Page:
Journal Article

Endocrine Disorders in Brazilian Patients with Acquired Immune Deficiency Syndrome

Rosita Fontes, Andréa Vangeloti, Maria Lucia Pires, MÁrio B. C. Lima, Trude Dimetz, Marcelo Faulhaber, Raul Faria and Ricardo M Meirelles

in Clinical Infectious Diseases

Published on behalf of Infectious Diseases Society of America

Volume 37, issue Supplement_2, pages S137-S141
Published in print September 2003 | ISSN: 1058-4838
Published online September 2003 | e-ISSN: 1537-6591 | DOI: http://dx.doi.org/10.1086/376760
Endocrine Disorders in Brazilian Patients with Acquired Immune Deficiency Syndrome

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Acquired immunodeficiency syndrome (AIDS) was first reported in Brazil in 1980. In 1997, its incidence was 147 per million and then declined to 90 per million in 2000. Abnormalities of endocrine organ systems occur frequently in patients with AIDS. We evaluated mineralcorticoid, glucocorticoid, and thyroid hormone axes and glucose and insulin responses to a standardized oral glucose dose in healthy individuals; human immunodeficiency virus (HIV)–seropositive, asymptomatic individuals; HIV-infected patients with general lymphadenopathy, diarrhea, fever, fatigue, nocturnal sweating, and weight loss; and HIV-infected patients diagnosed with secondary infectious diseases or neoplasms. Baseline cortisol levels in the patients with AIDS were significantly higher than those in healthy control subjects. However, after adrenocorticotrophic hormone stimulation, cortisol levels were significantly lower in HIV-infected patients. Insulin concentrations were significantly higher after the glucose load in HIV-infected asymptomatic than in patients with AIDS. There were no significant differences in mineralocorticoid or thyroid function among groups.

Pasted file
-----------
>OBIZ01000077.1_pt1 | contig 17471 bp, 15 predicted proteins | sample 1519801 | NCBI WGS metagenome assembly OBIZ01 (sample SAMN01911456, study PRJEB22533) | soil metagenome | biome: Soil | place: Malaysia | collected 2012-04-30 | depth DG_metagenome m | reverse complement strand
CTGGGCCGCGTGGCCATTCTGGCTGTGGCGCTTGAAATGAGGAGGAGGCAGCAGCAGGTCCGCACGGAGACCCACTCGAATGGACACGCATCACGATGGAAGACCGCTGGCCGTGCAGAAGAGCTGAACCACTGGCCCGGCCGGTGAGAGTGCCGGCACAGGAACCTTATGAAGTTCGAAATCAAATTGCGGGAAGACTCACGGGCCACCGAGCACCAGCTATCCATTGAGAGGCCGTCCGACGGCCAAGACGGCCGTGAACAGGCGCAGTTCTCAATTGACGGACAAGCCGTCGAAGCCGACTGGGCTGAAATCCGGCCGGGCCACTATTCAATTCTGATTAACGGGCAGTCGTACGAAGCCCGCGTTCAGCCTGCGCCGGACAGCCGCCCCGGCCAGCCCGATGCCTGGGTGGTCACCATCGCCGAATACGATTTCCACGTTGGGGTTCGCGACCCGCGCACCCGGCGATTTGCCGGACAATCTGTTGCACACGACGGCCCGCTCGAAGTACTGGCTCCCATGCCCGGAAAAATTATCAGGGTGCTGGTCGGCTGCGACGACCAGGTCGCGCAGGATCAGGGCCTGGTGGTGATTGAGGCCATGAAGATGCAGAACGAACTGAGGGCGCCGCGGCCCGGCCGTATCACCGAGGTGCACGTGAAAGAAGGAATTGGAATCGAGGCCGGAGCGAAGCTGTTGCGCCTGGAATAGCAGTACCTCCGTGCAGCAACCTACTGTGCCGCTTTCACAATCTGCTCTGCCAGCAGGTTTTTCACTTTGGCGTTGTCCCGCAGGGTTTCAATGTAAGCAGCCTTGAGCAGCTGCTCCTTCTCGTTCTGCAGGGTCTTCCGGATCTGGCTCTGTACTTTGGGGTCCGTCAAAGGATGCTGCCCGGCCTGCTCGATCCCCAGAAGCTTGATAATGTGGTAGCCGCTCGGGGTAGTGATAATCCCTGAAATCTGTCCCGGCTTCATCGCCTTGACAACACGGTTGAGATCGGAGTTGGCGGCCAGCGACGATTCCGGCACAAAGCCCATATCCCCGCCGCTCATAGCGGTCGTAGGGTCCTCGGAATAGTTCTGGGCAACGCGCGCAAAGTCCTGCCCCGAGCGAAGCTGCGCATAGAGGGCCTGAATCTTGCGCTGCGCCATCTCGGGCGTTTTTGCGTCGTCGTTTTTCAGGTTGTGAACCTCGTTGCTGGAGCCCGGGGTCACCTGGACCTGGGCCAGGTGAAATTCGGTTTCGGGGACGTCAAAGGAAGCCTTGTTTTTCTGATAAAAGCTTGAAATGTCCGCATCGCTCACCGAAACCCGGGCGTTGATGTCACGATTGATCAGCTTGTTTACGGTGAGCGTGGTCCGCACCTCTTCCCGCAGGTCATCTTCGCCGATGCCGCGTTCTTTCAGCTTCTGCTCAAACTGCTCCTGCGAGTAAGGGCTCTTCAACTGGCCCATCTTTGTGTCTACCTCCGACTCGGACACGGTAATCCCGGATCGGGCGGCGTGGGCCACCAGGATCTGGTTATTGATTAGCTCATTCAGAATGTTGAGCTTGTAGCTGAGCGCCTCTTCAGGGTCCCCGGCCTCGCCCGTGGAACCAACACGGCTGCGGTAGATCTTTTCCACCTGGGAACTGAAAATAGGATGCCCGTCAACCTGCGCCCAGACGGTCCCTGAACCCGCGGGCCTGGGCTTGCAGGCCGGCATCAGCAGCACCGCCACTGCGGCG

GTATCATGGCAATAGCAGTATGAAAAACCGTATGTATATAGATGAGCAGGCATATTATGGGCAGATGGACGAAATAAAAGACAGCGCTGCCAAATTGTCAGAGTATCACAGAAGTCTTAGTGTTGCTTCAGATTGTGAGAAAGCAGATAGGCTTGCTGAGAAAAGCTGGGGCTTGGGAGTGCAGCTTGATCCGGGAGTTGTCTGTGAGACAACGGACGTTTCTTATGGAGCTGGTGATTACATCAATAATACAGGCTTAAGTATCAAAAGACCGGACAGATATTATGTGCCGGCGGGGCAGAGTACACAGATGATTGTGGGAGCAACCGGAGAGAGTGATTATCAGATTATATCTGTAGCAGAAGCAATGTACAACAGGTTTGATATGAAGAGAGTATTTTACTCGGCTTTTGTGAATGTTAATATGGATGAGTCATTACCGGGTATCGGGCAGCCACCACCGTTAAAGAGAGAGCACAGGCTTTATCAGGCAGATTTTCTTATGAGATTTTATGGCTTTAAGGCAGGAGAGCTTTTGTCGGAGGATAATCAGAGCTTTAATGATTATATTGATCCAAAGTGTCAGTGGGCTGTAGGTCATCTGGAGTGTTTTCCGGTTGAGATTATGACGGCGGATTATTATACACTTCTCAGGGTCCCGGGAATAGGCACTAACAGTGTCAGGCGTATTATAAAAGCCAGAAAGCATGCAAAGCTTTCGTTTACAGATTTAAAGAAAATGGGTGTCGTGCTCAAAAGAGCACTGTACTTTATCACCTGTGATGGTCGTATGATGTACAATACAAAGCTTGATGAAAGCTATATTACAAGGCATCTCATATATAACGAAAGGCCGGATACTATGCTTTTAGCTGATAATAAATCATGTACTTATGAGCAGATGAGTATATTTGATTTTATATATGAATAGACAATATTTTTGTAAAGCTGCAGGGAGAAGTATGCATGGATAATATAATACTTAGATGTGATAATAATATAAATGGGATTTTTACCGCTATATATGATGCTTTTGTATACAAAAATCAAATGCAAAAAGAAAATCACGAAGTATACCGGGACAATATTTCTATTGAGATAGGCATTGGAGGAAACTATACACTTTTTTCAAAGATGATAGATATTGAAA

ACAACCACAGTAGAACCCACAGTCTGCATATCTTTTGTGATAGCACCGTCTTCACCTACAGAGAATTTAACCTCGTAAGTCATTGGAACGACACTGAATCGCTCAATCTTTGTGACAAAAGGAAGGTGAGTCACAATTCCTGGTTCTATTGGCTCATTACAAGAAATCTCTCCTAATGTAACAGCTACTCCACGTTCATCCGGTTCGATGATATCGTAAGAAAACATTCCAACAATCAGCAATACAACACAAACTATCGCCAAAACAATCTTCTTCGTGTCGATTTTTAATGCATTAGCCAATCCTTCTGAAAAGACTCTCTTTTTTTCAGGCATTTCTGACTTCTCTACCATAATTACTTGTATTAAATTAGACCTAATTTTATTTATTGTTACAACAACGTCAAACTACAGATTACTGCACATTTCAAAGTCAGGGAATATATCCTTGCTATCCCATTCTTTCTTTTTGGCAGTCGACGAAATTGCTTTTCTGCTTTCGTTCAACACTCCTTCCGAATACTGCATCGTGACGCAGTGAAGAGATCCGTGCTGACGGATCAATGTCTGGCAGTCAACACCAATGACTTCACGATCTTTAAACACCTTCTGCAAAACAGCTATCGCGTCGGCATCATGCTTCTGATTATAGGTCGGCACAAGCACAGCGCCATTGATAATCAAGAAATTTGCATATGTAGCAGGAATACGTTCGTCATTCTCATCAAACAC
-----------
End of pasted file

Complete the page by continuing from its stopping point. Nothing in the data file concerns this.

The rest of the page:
Journal Article.  2233 words.  Illustrated.

Subjects: Infectious Diseases ; Immunology ; Public Health and Epidemiology ; Microbiology

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